ACE, Other Associations Comment on Proposed Changes to IPEDS
July 07, 2022

As the Department of Education (ED) considers changes to the Integrated Postsecondary Education Data System (IPEDS) survey, ACE and three other higher education associations submitted comments raising concerns with the proposal. ​

The IPEDS survey is the main source of federal higher education data about U.S. colleges and universities and their students, and colleges and universities who receive Title IV funding are required to complete it annually.

While the department addressed some concerns previously raised, issues remain with the proposed changes to the reporting of gender; how non-resident students are reported; and expanding enrollment counts to include non-credit activity.

“We were encouraged by the Department’s responsiveness to institutions’ feedback in the previous comment period, as well as the careful attention given to striking an appropriate balance between an increased understanding of institutional characteristics and the burden changes in this area may impose,” the associations wrote.

The groups stress that they support ED’s efforts to expand options for reporting gender across multiple IPEDS survey components. 

Currently, many institutions already collect more detailed information about students’ gender identities than IPEDS currently allows for. But while adding “another gender” and “gender unknown” to the survey forms would not be unduly burdensome for these institutions, for those that currently only collect two gender categories (i.e., “male” and “female”), this expansion will be difficult to implement on a short timeframe. 

“Providing a one-year implementation period would allow institutions to modify their systems to meet the new requirement and accurately collect gender information for currently enrolled students,” the comments state.

The associations also support updating the existing language in the survey to eliminate outdated terminology such as “alien” but urge ED to “offer careful guidance on which groups of students should be categorized as nonresident. Adding the designation of ‘U.S. Nonresident’ aligns with existing institutional categorizations of students, distinguishes these students from U.S. citizens who reside in a different state, and provides clarity as to these students’ status.”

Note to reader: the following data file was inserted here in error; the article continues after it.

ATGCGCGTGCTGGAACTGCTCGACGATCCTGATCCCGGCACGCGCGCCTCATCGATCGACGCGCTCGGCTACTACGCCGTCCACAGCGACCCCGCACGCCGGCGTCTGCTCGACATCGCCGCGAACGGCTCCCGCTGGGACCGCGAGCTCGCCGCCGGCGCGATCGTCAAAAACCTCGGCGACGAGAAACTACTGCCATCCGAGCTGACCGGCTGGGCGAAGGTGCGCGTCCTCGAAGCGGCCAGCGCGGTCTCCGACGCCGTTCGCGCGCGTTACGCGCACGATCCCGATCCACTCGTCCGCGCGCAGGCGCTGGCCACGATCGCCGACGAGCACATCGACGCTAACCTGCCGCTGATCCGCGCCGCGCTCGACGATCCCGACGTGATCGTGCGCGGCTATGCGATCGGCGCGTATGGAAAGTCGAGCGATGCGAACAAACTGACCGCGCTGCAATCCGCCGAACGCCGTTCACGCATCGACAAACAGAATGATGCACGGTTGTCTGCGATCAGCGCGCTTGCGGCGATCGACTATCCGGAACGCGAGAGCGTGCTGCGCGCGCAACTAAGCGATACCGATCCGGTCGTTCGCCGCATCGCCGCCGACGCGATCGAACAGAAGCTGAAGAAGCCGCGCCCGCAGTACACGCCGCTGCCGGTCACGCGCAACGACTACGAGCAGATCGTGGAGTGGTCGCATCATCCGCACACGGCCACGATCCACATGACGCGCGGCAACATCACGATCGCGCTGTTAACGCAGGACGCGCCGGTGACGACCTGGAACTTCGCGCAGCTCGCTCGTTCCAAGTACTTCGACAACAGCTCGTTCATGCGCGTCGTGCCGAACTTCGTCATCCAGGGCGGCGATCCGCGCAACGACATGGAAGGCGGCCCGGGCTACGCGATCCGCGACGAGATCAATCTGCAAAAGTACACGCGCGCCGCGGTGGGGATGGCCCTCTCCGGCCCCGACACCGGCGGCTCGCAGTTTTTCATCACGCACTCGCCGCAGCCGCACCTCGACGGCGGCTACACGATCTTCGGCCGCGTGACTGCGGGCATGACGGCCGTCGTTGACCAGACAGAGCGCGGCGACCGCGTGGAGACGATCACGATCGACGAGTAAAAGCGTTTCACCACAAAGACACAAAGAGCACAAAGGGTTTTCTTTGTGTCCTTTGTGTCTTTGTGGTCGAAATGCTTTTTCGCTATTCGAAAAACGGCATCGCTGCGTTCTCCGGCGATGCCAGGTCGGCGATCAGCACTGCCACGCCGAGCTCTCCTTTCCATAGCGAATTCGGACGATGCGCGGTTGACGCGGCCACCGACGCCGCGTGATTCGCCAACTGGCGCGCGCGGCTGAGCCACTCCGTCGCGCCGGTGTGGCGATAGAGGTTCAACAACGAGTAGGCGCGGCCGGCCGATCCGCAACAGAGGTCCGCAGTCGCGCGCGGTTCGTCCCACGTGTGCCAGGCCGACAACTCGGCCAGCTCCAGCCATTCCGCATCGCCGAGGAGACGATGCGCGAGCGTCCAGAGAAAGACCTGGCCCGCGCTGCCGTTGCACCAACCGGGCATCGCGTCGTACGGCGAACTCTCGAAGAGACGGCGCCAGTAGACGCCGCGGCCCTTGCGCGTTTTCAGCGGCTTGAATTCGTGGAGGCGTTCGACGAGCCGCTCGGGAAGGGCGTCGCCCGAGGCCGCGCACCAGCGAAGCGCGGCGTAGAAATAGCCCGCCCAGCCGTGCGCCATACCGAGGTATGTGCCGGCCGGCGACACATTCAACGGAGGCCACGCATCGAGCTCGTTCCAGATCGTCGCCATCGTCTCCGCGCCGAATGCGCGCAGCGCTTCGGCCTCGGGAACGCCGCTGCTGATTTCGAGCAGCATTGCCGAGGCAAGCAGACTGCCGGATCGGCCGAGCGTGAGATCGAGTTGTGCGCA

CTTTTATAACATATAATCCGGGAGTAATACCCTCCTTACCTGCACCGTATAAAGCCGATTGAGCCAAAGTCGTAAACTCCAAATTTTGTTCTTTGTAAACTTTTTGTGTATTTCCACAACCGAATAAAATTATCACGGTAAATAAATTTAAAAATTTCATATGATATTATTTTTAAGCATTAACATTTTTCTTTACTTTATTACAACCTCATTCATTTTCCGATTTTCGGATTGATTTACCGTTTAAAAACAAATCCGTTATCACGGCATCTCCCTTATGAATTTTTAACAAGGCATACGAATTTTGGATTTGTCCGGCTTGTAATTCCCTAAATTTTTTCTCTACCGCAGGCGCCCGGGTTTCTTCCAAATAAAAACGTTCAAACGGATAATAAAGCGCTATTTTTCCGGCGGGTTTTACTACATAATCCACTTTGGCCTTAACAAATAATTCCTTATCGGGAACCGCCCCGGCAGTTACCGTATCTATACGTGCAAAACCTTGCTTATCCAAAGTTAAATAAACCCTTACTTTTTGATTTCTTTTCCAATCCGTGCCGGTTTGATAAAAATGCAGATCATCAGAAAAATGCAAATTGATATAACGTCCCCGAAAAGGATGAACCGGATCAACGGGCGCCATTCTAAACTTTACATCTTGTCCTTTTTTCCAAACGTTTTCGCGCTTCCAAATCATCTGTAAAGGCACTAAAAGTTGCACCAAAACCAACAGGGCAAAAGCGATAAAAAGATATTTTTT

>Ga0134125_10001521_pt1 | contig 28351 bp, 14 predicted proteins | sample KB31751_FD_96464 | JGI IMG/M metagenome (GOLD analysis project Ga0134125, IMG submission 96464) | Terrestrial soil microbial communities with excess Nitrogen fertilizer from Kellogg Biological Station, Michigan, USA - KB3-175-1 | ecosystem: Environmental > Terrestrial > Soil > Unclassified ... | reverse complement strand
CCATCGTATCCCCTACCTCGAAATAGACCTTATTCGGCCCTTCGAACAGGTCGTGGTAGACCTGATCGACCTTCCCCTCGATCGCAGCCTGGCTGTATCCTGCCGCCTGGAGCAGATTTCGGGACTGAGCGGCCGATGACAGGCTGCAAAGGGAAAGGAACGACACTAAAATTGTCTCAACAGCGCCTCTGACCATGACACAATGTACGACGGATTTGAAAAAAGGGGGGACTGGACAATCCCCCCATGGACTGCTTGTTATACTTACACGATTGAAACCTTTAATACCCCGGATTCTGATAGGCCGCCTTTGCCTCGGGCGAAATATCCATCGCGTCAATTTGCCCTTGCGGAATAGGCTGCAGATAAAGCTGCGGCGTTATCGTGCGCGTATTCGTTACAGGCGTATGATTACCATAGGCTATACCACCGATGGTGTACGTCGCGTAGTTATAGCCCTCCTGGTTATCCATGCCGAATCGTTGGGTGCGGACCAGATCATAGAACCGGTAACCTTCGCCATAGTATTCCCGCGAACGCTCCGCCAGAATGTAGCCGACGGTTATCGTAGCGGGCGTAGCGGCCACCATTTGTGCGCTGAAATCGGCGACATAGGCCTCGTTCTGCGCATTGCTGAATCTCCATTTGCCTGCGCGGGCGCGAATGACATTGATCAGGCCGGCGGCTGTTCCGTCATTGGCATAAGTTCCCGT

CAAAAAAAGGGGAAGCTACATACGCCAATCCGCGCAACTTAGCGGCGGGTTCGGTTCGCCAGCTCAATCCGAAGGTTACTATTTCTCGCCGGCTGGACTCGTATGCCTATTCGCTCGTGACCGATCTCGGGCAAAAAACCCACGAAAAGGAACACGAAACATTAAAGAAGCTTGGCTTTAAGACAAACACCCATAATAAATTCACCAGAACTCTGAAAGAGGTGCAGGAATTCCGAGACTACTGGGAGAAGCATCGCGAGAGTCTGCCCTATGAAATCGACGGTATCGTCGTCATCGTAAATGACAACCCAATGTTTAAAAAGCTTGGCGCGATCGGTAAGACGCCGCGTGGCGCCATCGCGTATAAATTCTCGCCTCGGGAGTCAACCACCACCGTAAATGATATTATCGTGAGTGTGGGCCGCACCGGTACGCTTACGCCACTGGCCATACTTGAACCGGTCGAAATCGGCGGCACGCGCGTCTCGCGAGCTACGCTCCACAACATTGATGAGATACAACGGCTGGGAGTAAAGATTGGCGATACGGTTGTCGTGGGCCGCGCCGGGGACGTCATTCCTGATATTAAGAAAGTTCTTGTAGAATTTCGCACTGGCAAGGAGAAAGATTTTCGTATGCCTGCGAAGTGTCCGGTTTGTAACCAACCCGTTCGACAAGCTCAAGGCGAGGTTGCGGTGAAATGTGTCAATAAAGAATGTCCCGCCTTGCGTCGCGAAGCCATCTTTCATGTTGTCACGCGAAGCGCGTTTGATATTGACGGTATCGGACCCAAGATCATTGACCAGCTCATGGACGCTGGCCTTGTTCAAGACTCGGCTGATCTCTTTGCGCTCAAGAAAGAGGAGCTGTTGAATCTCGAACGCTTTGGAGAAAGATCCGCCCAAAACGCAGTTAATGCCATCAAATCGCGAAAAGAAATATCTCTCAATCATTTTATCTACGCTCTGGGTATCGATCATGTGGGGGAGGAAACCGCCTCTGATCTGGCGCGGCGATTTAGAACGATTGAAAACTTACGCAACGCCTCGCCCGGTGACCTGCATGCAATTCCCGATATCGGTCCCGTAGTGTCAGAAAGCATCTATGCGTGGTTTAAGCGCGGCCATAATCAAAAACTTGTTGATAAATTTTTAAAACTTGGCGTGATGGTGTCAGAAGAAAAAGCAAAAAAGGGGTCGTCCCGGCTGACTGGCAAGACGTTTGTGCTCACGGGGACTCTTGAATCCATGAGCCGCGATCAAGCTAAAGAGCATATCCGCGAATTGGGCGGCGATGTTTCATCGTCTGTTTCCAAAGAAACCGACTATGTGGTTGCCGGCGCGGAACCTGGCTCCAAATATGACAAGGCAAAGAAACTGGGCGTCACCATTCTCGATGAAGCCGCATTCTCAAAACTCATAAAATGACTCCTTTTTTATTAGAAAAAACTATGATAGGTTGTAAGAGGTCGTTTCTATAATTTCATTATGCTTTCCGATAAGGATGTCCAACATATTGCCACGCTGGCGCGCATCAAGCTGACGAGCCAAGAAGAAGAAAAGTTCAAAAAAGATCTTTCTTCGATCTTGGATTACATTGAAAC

The associations note that, as with the proposed changes to the gender categories, institutions have expressed concerns regarding the importance of privacy protections in collecting this data, and urged ED to use caution in reporting small numbers of students. 

Finally, they point out that there is a diversity of opinion within the higher education community about the merits of including non-credit enrollment to IPEDS.

While some institutions, including community colleges and those for which non-credit activity is an important part of their mission, would benefit by being able to more accurately report educational expenses, there is serious concern among all institutions about the burden this requirement would impose.

For this and other reasons, the associations urge ED to delay implementation and offer additional guidance on non-credit activity. In addition, they call on ED to create separate survey packages for institutions where non-credit activity is an important part of their mission to address concerns with burden at institutions for which the value of the additional information does not outweigh the costs it would impose. 

Also signing the comments were the American Association of State Colleges and Universities, the Association of Public and Land-grant Universities, and the National Association of Independent Colleges and Universities.